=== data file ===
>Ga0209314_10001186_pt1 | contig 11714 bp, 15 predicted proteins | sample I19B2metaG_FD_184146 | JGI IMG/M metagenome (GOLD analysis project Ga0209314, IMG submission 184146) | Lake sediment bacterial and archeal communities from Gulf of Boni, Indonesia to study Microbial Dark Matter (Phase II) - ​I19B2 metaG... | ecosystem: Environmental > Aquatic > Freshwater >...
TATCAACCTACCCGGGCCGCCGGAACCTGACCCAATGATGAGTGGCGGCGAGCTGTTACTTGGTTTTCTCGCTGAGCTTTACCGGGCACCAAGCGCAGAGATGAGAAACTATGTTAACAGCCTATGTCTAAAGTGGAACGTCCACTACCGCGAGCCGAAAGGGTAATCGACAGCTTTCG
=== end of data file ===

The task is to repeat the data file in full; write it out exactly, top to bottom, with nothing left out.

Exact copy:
>Ga0209314_10001186_pt1 | contig 11714 bp, 15 predicted proteins | sample I19B2metaG_FD_184146 | JGI IMG/M metagenome (GOLD analysis project Ga0209314, IMG submission 184146) | Lake sediment bacterial and archeal communities from Gulf of Boni, Indonesia to study Microbial Dark Matter (Phase II) - ​I19B2 metaG... | ecosystem: Environmental > Aquatic > Freshwater >...
TATCAACCTACCCGGGCCGCCGGAACCTGACCCAATGATGAGTGGCGGCGAGCTGTTACTTGGTTTTCTCGCTGAGCTTTACCGGGCACCAAGCGCAGAGATGAGAAACTATGTTAACAGCCTATGTCTAAAGTGGAACGTCCACTACCGCGAGCCGAAAGGGTAATCGACAGCTTTCG